In addition to this female hooded merganser, there was also a female red-breasted merganser.

And as we got further into the marsh, a familiar face.

It could very likely be one of the falcons from earlier, the Gil Hodges Bridge is easily reached from here and can be seen in the distance.

The dovekie was probably an easy grab for this bird (or its mate), peregrines can catch and kill ducks on the regular. Their speed and power truly is amazing.
So many people walked right past, little did they know the fastest animal in the world was right there, even to be seen with the naked eye.

Seconds after my one friend asked if we get raven here, a common raven appeared and flew right overhead.

We ended our walk with the female hooded merganser preening herself for the night and hopfeully staying safe as we spotted a feral cat nearby.

A Little Bit of Luck

      So, we're on a bit of a streak. A good amount of times when Kestrel comes along birding with me, we have some fantastic sights. We have experienced life birds like Connecticut Warbler, Red Crossbill, rare birds like Western Tanager, Grasshopper Sparrow, and usually this only happens when she put up a fuss. I'm thinking I interpret it as a fuss, but I think she is really saying "GIRL, ARE YOU CRAZY? STOP WHAT YOU'RE DOING AND GO THAT WAY!" And then we see a common redpoll, high up in the treetops. When she naps or observes quietly, we see the regulars and nothing more. I think she channels her raptor namesake and knows where to seek out the good birds.

    We had just a day like that yesterday. We walked around Ecology Village at Floyd Bennett Field, she enjoyed a solid, quiet nap, I enjoyed.... some exercise. Walking is one thing, but walking with my birding gear and pushing (sometimes pulling) a stroller is a little something extra. It seemed like it was going to be a quiet, meh, but still thankful to get outside sort of day...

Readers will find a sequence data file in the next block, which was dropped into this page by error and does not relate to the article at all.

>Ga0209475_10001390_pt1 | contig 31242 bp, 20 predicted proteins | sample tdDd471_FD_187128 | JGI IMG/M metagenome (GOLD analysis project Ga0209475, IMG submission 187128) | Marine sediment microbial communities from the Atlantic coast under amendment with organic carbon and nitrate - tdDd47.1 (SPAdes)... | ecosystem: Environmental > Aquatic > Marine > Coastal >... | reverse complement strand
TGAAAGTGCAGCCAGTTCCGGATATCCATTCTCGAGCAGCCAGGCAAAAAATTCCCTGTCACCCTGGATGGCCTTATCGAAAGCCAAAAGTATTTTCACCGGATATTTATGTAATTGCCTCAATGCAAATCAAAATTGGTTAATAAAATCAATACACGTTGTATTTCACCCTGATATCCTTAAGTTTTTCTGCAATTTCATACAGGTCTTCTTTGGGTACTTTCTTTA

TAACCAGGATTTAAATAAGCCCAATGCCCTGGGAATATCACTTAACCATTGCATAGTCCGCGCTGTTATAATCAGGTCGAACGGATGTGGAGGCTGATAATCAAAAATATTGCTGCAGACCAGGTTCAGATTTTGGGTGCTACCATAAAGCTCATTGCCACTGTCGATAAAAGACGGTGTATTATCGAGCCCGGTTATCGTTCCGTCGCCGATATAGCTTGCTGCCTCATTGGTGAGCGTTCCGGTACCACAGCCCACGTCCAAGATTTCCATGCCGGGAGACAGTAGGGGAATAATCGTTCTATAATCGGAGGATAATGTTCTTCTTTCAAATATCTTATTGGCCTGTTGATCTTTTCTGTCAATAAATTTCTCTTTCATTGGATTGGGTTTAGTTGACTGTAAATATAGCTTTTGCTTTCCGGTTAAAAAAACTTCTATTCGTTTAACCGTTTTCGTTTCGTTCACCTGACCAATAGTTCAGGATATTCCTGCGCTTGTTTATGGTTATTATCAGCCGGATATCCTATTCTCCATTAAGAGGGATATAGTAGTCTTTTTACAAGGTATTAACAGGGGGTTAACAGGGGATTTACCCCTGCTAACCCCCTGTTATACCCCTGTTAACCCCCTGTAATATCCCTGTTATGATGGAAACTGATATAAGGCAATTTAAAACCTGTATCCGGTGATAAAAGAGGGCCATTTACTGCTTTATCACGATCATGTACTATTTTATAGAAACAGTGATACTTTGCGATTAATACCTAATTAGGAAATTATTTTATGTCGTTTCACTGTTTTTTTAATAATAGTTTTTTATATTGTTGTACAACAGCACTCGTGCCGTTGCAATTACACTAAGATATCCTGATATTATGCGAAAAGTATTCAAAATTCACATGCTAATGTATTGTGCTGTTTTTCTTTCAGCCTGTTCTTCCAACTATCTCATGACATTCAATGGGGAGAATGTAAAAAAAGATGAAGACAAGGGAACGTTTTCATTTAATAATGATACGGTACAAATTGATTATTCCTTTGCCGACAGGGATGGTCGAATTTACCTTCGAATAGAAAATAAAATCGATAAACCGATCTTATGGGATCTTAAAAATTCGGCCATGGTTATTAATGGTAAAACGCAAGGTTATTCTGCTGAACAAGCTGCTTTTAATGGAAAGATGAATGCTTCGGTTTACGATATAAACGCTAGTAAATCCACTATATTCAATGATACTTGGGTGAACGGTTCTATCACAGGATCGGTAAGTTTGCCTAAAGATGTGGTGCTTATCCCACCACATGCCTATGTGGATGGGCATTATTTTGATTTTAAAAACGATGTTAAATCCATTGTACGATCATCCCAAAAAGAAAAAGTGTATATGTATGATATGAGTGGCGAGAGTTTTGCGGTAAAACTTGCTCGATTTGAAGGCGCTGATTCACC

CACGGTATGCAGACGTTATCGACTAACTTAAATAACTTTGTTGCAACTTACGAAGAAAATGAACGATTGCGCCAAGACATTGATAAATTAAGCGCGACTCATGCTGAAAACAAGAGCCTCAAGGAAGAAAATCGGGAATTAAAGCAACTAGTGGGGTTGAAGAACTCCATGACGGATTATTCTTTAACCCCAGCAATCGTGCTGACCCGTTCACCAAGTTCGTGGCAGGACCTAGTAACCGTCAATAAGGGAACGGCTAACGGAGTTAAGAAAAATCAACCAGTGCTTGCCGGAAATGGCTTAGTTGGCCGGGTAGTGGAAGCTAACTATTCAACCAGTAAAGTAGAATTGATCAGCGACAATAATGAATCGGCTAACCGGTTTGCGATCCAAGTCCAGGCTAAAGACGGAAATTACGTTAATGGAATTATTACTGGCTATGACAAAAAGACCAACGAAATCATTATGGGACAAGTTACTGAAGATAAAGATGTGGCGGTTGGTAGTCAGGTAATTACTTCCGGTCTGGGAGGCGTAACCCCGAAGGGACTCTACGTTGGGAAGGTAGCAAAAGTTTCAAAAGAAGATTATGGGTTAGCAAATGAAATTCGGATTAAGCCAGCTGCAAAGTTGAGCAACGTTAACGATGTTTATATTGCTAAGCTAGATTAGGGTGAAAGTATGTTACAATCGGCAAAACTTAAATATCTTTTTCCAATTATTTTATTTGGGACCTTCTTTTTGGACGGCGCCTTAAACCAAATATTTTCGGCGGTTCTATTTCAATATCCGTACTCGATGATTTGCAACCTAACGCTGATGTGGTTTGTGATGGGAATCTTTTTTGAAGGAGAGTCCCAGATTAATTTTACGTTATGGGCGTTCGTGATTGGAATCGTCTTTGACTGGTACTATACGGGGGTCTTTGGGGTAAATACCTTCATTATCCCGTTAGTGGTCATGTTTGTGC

And then, we were delighted by a small group of (the cutest) field sparrows. Alright, that's a nice something! Ecology village barely gave us a northern flicker, so this was exciting. 
As I decided to extend my walk beyond ecology village toward Archery Road, Kestrel began to cry. The wind, even with a wind shield, she let her voice be heard. I changed my route and kept it short. Does she know something?
It was getting close for her next bottle, so I decided let's scope out a few places where we can bird from the car. The field next to the garden? Nothing. The runways for larks? Nope. The runway fields for harriers? Nada.
One last ditch effort, a look over the water from the boat launch lot.

Like a bright beacon, one gull stood out from all the rest, no black markings on its wingtips. A white-winged gull.
It seemed large, the ring-billed gulls smaller than it. If only to get a look at its head and bill...
Another gull displaced it, it took flight and landed on the launch...

With a turn of that block-shaped head and large black-tipped bill, confirmed for us, a glaucous gull. A good seagull to run in to in Brooklyn, and SO close and SO cooperative. Often when they find them at Bush Terminal or the Army Terminal they are so far off. You just don't really get to appreciate them and the detail of the cinnamon sprinkling throughout their juvenile plumage. This one seems like it's a first winter bird, from the looks of its plumage.

When older, they kind of look like a herring gull with no black anywhere. Just grey and white.
This is a bird of the Artic and not super common to find here, so seeing one is worth your time to savor. They are to the great black-backed gull, the second largest gull in the world.
While my eyes enjoyed this bird, I saw more white in the air to my left...

Another white-winged gull! This one looked smaller...

A look at its head and bill confirmed, an Iceland Gull!

In comparison to the larger glaucous gull, the Iceland's head is smaller and round, a smaller, less heavy bill. It is comparable in size to the ring-billed gull behind it. As its name implies, these bird typically hail from and nest in Iceland and the Arctic.